Lastly, I appreciate the perspective George brought to this post regarding the two young drivers. As IndyCar fans we should absolutely want to see these two young guns succeed and help usher in the next generation of IndyCar greats, but it’s going to be damn hard rooting for that success considering the people they’re driving for.

  10. Bruce Waine Says:


    from McLaren:

    “In business and racing things change. Business environments change, there are lots of stakeholders involved, and when Pato O’Ward came on the market — because we didn’t know what Red Bull were going to do with him and we tend to like drivers that Red Bull drops because we think they’re really good! — we decided in consultation with the stakeholders to take a long-range view on what we thought was best for the team.

    We understand how popular he (Hinch) is. We took the decision knowing that there were going to be some unhappy James fans and there certainly have been, but we also know that there’s a lot of people who are very excited to see the last two Indy Lights champions, the youngest driver lineup. I think a lot of people are going to be very excited to see how we perform in St. Pete and in the season.

    At the end of the day we’ve got to do what’s best for the team — and that isn’t necessarily always going to be what’s the most popular decision.

    For me what’s most important is I hope everyone embraces Oliver and Pato, and from what I’ve seen from fan reaction there are lots of disappointed fans but there is equally lots of excitement around that driver lineup.”

    Arrow McLaren SP is expected to field a third car at Indianapolis, and Brown confirmed to RACER that if Hinchcliffe does not secure a full-time ride elsewhere, he would “absolutely be under consideration” for the additional seat.”

    Mr Brown apparently is out of touch with fan base when he explains …..”some unhappy fans…”

    …and the ever present firm commitment yet again….he would “absolutely be under consideration” for the additional (2020 INDY 500 McLaren) seat.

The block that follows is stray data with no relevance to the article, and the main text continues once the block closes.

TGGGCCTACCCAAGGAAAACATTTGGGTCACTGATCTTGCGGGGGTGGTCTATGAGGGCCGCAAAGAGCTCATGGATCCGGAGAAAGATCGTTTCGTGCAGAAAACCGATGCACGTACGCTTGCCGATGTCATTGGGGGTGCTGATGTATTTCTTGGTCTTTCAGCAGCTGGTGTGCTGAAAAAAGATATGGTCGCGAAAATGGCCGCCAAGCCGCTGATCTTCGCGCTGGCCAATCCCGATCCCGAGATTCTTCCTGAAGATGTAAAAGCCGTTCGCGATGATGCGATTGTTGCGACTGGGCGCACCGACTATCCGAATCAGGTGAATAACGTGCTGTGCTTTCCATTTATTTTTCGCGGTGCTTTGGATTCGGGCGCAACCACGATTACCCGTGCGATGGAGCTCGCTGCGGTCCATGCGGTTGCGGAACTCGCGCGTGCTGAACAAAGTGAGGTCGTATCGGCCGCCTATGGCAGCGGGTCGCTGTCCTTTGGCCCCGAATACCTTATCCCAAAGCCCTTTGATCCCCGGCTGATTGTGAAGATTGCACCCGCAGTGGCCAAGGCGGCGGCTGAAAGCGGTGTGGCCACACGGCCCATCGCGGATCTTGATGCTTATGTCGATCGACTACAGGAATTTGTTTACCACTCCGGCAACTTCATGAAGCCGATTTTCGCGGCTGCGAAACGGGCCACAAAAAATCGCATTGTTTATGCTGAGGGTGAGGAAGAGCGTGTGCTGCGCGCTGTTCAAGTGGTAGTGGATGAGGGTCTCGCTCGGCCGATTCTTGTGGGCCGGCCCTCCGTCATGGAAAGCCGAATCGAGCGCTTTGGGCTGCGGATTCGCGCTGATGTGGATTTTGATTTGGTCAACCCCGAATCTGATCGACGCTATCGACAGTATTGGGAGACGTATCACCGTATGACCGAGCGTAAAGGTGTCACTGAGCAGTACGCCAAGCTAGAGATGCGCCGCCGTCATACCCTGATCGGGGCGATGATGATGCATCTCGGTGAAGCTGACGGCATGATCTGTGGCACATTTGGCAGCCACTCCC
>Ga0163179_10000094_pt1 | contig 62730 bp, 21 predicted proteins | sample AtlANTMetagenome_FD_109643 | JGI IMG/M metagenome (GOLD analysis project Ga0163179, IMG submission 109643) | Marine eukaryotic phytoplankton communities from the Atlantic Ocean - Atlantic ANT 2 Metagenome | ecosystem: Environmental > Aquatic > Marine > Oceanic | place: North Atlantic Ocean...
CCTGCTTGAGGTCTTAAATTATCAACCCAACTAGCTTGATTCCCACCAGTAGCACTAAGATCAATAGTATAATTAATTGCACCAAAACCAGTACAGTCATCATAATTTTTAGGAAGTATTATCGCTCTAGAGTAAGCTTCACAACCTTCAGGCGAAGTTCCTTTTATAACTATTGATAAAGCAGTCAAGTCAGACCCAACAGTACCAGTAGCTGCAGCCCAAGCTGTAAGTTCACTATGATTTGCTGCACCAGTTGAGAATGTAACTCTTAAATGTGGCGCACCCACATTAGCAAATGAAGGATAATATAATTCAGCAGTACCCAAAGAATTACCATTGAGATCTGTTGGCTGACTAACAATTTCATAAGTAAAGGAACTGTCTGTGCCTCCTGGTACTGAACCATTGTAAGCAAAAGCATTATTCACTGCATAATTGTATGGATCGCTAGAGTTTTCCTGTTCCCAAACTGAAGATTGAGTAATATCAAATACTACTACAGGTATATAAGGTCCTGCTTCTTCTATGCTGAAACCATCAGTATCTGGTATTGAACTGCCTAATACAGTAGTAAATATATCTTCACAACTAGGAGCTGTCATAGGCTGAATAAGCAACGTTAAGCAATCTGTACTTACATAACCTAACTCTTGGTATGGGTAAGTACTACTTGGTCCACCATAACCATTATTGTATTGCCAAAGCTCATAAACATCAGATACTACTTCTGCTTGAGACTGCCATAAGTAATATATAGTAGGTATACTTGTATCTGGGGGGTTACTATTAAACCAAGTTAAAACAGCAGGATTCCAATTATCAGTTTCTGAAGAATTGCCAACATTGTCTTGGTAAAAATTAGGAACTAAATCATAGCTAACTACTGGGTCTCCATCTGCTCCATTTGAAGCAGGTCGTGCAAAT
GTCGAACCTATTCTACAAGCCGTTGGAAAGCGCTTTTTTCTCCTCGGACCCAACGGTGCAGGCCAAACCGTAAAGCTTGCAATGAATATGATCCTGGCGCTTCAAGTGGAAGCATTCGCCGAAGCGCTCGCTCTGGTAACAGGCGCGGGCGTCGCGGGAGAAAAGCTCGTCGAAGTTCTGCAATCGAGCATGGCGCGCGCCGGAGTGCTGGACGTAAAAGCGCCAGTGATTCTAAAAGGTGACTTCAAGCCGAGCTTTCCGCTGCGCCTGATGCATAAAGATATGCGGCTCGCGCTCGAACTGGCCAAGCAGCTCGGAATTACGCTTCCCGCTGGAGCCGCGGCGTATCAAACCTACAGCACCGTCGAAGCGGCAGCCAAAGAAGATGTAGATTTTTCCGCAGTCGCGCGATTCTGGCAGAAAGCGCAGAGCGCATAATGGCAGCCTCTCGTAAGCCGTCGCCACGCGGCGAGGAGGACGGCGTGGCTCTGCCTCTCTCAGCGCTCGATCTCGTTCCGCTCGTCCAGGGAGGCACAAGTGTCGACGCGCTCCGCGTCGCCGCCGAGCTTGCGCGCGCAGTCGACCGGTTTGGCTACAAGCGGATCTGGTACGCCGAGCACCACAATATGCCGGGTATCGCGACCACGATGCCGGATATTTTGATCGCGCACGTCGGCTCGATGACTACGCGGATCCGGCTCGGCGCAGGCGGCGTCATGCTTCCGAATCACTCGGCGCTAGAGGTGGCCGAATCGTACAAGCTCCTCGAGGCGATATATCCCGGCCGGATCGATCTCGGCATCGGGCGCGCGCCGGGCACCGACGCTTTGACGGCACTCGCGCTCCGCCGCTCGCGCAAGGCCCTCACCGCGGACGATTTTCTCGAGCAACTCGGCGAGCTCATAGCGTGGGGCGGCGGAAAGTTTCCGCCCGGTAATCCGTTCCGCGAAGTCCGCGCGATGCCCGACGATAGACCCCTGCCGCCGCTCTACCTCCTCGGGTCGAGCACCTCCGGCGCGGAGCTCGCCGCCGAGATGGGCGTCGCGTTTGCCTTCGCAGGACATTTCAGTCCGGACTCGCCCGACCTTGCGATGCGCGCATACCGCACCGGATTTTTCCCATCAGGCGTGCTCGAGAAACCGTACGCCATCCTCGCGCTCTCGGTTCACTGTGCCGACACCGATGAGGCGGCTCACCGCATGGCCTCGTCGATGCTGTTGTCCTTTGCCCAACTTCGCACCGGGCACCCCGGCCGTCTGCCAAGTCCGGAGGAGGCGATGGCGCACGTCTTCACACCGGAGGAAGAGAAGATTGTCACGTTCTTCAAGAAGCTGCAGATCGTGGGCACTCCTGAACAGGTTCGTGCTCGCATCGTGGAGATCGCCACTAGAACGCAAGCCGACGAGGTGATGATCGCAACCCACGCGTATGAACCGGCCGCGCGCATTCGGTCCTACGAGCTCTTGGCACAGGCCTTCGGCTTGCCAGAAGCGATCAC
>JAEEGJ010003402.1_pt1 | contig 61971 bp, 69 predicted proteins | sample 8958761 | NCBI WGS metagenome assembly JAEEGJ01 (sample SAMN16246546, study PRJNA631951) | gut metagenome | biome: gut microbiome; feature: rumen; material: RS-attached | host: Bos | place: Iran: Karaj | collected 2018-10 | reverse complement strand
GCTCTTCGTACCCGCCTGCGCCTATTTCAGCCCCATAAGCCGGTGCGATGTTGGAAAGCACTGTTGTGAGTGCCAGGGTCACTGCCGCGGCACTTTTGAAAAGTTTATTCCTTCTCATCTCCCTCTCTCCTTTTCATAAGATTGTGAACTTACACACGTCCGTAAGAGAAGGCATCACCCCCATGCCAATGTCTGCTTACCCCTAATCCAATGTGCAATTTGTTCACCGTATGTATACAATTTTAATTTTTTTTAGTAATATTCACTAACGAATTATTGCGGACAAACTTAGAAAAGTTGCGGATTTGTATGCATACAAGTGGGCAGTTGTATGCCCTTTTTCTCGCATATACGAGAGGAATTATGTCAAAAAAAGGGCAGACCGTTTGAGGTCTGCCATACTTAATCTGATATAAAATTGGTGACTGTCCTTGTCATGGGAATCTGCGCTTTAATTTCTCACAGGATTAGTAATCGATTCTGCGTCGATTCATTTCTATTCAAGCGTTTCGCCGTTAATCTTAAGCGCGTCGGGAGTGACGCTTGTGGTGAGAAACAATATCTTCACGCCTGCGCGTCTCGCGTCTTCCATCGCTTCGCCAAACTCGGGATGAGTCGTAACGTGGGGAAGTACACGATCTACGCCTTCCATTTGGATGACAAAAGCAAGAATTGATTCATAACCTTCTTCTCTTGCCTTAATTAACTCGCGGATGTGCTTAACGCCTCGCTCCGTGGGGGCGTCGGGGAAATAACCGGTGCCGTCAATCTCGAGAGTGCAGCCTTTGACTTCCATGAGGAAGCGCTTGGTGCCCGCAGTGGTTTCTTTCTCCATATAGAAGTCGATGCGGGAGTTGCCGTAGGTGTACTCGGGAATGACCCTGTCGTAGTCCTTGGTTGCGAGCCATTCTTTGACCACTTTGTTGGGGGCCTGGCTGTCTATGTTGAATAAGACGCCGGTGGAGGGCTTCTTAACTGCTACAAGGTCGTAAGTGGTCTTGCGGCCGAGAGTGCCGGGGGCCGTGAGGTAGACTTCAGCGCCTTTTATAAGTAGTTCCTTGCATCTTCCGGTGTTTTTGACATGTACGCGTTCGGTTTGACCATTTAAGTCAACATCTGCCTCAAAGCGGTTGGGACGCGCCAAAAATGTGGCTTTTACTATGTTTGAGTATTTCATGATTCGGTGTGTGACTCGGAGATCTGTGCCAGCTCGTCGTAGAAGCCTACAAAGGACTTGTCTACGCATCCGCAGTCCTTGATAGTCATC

The spots do not appear to change “under consideration ” …. ? ?

    Know of anyone who is interested in buying a bridge ? ? ?

    Read the full justifications (aka excuses ? ?) at

  11. I am just disgusted how this was handled. Enough said.

  12. Fernando Alonso wil be the most experienced driver at the Indianapolis 500 with his one previous start and some laps led when he is going to be with this team next year. Neither O’Ward nor Askew have started an Indianapolis 500 yet. If they really want to win the big race on the calendar, why have McLaren made such a driver decision? I can only guess this is more about looking for American talent for F1 than actually trying to be successful in IndyCar.
    If McLaren were interested in the latter, they could have run Hinch and Oriol Servia, which would have been a combination very beneficial for Fernando’s effort. McLaren seems to want to go the Red Bull driver development route, though. They are going to find out soon if Pato O’Ward or Oliver Askew are the next Carlos Sainz Junior.
    Here’s hoping that, in spite of the F1 style politics of McLaren, what’s left of the Schmidt organisation is going to be fast enough to make it into the field in time before Bump Day is in the books.